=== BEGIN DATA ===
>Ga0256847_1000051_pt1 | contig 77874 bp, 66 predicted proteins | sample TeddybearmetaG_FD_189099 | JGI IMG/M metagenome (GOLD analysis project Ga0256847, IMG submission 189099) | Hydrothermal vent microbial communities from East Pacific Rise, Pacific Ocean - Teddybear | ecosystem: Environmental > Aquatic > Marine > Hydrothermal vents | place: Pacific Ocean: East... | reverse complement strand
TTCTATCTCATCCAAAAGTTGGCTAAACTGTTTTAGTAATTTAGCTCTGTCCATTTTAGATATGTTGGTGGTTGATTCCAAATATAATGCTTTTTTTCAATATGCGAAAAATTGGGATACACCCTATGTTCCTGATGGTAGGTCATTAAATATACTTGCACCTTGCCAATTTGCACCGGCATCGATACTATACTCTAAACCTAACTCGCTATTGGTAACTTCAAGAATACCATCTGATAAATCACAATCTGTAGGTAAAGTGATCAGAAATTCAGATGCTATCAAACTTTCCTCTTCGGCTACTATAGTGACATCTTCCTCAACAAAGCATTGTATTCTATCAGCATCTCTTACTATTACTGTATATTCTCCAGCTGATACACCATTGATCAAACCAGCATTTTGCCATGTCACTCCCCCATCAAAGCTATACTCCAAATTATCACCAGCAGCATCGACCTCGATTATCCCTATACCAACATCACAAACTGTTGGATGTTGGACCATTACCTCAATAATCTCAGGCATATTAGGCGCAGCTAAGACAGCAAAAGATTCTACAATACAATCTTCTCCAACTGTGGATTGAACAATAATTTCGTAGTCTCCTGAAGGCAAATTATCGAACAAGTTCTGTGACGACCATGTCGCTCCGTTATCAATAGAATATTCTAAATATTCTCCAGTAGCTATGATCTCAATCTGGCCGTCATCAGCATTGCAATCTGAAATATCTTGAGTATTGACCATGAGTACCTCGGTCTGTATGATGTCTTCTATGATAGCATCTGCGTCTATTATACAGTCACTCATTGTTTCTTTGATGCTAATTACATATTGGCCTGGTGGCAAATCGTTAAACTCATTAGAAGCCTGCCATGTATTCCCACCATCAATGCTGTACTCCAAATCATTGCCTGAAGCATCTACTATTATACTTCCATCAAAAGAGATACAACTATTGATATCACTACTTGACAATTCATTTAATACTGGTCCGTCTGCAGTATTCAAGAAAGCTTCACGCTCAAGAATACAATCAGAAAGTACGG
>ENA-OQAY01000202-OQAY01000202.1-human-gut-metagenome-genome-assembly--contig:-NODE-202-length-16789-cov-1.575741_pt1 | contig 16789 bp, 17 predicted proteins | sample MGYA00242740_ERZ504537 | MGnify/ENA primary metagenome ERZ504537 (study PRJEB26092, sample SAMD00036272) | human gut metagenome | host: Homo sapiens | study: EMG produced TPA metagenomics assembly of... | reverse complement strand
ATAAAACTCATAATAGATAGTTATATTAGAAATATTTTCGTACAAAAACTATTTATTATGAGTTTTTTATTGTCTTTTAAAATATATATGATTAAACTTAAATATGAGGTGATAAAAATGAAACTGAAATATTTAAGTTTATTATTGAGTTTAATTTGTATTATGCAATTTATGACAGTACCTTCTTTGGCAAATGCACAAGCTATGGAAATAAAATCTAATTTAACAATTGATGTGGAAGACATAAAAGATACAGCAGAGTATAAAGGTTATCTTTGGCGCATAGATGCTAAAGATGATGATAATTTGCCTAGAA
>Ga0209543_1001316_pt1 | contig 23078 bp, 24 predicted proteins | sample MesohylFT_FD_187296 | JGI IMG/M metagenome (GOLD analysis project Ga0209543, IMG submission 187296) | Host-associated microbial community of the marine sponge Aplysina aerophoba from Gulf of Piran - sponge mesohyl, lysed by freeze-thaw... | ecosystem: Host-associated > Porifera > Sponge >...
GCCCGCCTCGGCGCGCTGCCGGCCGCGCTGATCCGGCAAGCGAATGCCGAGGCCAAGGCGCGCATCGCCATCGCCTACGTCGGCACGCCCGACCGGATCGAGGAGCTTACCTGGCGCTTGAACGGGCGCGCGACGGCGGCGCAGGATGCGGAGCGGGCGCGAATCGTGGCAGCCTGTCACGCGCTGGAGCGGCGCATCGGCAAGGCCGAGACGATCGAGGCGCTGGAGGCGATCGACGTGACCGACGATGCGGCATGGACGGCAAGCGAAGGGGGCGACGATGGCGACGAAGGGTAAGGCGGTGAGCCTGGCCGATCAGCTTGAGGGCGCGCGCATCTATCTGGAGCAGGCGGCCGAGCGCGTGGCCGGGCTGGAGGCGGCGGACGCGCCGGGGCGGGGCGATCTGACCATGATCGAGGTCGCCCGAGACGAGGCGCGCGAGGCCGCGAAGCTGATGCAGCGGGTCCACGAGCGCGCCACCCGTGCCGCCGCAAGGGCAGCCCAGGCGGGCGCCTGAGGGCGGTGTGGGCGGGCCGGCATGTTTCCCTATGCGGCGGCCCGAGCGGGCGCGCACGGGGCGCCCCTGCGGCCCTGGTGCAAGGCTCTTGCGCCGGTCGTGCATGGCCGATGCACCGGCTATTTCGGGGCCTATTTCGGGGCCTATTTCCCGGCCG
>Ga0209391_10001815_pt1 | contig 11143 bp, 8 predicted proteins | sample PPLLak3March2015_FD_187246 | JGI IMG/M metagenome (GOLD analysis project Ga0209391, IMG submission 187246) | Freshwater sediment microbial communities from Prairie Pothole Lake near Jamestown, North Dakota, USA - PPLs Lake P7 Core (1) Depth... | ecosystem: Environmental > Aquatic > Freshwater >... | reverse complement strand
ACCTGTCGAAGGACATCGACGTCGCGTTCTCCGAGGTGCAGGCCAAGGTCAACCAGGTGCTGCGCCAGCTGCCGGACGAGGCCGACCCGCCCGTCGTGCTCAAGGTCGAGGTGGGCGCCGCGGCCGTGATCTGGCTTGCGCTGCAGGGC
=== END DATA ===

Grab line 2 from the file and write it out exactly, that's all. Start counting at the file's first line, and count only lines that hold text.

TTCTATCTCATCCAAAAGTTGGCTAAACTGTTTTAGTAATTTAGCTCTGTCCATTTTAGATATGTTGGTGGTTGATTCCAAATATAATGCTTTTTTTCAATATGCGAAAAATTGGGATACACCCTATGTTCCTGATGGTAGGTCATTAAATATACTTGCACCTTGCCAATTTGCACCGGCATCGATACTATACTCTAAACCTAACTCGCTATTGGTAACTTCAAGAATACCATCTGATAAATCACAATCTGTAGGTAAAGTGATCAGAAATTCAGATGCTATCAAACTTTCCTCTTCGGCTACTATAGTGACATCTTCCTCAACAAAGCATTGTATTCTATCAGCATCTCTTACTATTACTGTATATTCTCCAGCTGATACACCATTGATCAAACCAGCATTTTGCCATGTCACTCCCCCATCAAAGCTATACTCCAAATTATCACCAGCAGCATCGACCTCGATTATCCCTATACCAACATCACAAACTGTTGGATGTTGGACCATTACCTCAATAATCTCAGGCATATTAGGCGCAGCTAAGACAGCAAAAGATTCTACAATACAATCTTCTCCAACTGTGGATTGAACAATAATTTCGTAGTCTCCTGAAGGCAAATTATCGAACAAGTTCTGTGACGACCATGTCGCTCCGTTATCAATAGAATATTCTAAATATTCTCCAGTAGCTATGATCTCAATCTGGCCGTCATCAGCATTGCAATCTGAAATATCTTGAGTATTGACCATGAGTACCTCGGTCTGTATGATGTCTTCTATGATAGCATCTGCGTCTATTATACAGTCACTCATTGTTTCTTTGATGCTAATTACATATTGGCCTGGTGGCAAATCGTTAAACTCATTAGAAGCCTGCCATGTATTCCCACCATCAATGCTGTACTCCAAATCATTGCCTGAAGCATCTACTATTATACTTCCATCAAAAGAGATACAACTATTGATATCACTACTTGACAATTCATTTAATACTGGTCCGTCTGCAGTATTCAAGAAAGCTTCACGCTCAAGAATACAATCAGAAAGTACGG